|Soil moisture level following an irrigation. (4th range)||Appears and feels moist. Color is darkened. May form weak cast or wet outline or slight wet outline or slight smear on hand.||Appears and feels moist. Color is darkened. Forms cast or ball. Will not ribbon, but will show smear or stain and leave wet outline on hand.||Appears and feels moist. Color is darkened. Has a smooth, mellow feel. Forms ball and will ribbon when squeezed. Stains and Smears. Leaves wet outline on hand.||Color is darkened. Appears moist; may feel sticky. Ribbons out easily, smears and stains hand, leaves wet outline. Forms good ball.|
After pre-irrigation, later irrigations depend on soil, weather, and the crop.
- Coarse or sandy soil needs water more often than loam, silt, and most clay.
- Soil dries out faster when the weather warms up.
- Wind speeds up soil drying.
- Sunny weather dries soil faster than cloudy weather.
- When plants are large, they use more water.
Since water needs change through the seasons, irrigating by calendar is not recommended.
One way to decide whether to irrigate is to use a shovel or auger and feel the soil where most of your crop's roots are. Table 3 shows you how to tell the soil's moisture by feel. This is a general guide only, but the method has been used for years by many farmers. Of course, you must also consider root depth, recent weather, and when the field was last irrigated.
Sprinkler, furrow, and drip irrigation systems each have advantages and disadvantages as shown in Table 4 below:
|Provides good soil moisture and aeration||High initial cost|
|Leaches excess salts||Encourages weed growth between rows|
|Reduces crusting, making||High energy requirement|
|seedling emergence easier||May encourage some diseases|
|Relatively uniform water||Wet soil may interfere with timing of pesticide sprays application|
|Can be used on unleveled land|
|Most commonly used||Less even water distribution|
|Lowest initial cost||Crusting problems|
|Can concentrate salts near plants|
|Requires land leveling|
|Usually requires less water||Less commonly used on vegetables|
|Can cut irrigation labor cost||(except strawberries, pole tomatoes)|
|Allows picking and spraying while irrigating||High capital cost|
|May stretch limited water supply||Resetting system each year costly|
|Can be used on sloped land||Requires some technical expertise|
Sprinklers for starting vegetables
The investment for sprinklers is high, yet a growing number of farmers use them to bring up a stand of vegetables because of the advantages listed in Table 4. They are not used for beans or corn unless they are planted shallow--about one inch deep.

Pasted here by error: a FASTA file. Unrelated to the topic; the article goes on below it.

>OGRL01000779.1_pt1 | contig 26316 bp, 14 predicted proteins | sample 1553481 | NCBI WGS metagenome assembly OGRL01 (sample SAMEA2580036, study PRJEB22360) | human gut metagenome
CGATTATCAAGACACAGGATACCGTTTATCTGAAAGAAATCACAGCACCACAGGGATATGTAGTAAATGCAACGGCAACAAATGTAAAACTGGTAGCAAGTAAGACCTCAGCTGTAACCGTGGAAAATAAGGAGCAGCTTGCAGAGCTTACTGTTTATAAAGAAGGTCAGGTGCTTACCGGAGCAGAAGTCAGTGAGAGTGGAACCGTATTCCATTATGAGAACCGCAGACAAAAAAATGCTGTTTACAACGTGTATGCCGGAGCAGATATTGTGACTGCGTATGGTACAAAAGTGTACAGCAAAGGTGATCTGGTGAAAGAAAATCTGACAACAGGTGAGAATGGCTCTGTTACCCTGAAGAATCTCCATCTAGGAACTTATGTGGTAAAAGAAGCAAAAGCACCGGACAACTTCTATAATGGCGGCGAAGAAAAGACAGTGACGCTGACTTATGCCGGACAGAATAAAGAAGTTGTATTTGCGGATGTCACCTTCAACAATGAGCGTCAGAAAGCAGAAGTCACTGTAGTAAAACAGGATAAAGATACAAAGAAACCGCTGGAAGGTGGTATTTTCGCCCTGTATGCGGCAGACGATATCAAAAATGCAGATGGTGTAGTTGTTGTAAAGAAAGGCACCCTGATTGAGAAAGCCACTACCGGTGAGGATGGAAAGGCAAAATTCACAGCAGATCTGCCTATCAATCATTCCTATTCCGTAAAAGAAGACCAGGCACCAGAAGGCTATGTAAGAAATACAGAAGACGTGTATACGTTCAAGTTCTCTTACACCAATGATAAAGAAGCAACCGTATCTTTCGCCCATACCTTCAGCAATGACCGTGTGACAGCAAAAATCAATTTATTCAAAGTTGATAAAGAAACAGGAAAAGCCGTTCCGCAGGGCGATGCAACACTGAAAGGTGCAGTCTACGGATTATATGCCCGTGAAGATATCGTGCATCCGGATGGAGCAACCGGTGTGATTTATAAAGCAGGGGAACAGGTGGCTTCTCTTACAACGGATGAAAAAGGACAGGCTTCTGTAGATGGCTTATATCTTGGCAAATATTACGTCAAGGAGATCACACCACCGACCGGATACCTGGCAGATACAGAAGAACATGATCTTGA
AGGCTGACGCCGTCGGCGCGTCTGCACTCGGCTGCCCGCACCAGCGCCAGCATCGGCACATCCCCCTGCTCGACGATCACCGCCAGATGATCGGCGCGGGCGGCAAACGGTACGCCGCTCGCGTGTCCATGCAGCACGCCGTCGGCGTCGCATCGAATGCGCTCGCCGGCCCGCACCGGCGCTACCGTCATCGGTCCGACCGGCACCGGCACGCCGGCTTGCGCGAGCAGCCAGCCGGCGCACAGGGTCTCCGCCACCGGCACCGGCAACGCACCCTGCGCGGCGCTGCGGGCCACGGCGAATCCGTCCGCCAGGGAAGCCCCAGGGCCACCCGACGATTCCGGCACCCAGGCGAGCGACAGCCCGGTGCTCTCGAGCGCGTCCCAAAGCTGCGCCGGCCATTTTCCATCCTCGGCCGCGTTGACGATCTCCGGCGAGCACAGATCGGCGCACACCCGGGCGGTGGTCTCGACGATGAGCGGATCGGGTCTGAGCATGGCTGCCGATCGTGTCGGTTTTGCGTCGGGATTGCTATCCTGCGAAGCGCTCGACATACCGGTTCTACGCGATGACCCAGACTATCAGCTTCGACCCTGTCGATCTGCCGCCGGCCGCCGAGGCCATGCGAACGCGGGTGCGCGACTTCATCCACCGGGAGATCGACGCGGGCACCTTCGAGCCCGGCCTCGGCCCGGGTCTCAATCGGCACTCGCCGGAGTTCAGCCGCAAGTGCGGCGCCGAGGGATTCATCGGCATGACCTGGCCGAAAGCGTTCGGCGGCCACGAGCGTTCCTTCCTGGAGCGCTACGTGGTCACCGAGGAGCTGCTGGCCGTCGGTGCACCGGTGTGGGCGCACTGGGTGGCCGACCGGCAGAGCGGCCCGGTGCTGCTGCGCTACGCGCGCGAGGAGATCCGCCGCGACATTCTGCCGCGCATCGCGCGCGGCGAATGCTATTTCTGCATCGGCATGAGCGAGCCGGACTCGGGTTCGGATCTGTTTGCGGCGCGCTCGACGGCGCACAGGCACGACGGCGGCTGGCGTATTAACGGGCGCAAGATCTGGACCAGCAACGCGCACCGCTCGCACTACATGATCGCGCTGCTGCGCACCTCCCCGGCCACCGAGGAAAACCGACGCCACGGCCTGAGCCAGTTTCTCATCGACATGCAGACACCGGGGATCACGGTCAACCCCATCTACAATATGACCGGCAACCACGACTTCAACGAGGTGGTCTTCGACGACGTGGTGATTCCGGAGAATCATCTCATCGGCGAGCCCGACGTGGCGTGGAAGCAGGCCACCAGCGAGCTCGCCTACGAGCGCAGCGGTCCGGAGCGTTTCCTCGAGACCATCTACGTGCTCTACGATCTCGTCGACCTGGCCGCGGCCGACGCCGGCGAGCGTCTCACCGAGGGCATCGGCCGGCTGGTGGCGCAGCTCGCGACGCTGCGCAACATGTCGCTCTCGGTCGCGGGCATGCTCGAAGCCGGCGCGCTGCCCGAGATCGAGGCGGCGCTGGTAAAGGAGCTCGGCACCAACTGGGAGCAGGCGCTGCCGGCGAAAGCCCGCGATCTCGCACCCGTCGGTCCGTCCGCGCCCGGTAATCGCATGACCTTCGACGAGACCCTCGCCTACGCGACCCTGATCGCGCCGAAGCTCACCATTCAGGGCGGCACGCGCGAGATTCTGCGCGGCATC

How often to sprinkle vegetables
Growers usually get best results by sprinkling daily until the crop comes up. Brief (one hour) daily irrigations help soften the crust and keep salts moving downward. Of course, seedlings must not be kept waterlogged or they will die from damping off. Once the stand is established, you can move sprinklers to the next field.
How fast should sprinklers apply water?
Your sprinkler system should not apply water faster than it soaks into the soil. Putting water on faster than the soil's intake rate results in puddling, the main cause of soil crusting. Sprinkler systems that apply 0.1 to 0.15 inches per hour have proven successful on a wide range of California soils.
But on some soils--those with strong clay or silt characteristics--even that much water is too much. To prevent crusting on such soils, only about 0.06 inches per hour is applied. These low sprinkling rates don't mean you'll spend too much time sprinkling a field. That's because a system can irrigate a field in the same time at low application rates as high application rates, but you'll have to buy more lateral lines.
It is especially important to have good weed control when using sprinklers since sprinkling also germinates a high percentage of weed seeds.
Choosing your sprinkler system
- Select sprinklers that wet a circle at least 60 to 65 feet in diameter (conventional pressure systems, 50 to 65 pounds per square inch--psi).
- Have a nozzle size that won't put water on faster than your soils can take it. The 5/64 to 3/32 inch size works well for most soils. On heaviest (fine textured) soils, the 5/64 inch size can prevent crusting better than the 3/32 inch size, though the smaller nozzle's pattern is affected more by wind.
- Use 50 to 65 psi at the nozzles for uniform sprinkling and to prevent crusts. New low pressure systems at about 30 to 40 psi may have smaller droplets and cause less crusting.
- Spacing between sprinklers along the pipe depends on wind. Sprinkler spacing should not be over 65 percent of rated diameter of spray with no wind, 60 percent of the diameter for winds up to five miles per hour, and 50 percent for winds up to 10 miles per hour. Between laterals, a spacing of 40 to 45 feet is often suggested for conventional, high pressure systems. New low pressure systems need closer spacings, usually 40' x 40'.
Choosing a sprinkler system will be easier if you use Tables 5-9. For example, if you want to avoid crusting by applying water at 0.1 inch per hour on quartermile long fields (1,320 feet), Table 3 shows that 5/64 inch nozzles at 50 psi on 30 X 40 foot spacings will give you 0.1 inch per hour.
This setup puts on 1.25 gpm (gallons per minute). See Table 5. With 1,320 foot rows and 30 foot long pipe, you'll need 44 sprinklers/row, 1320 = 44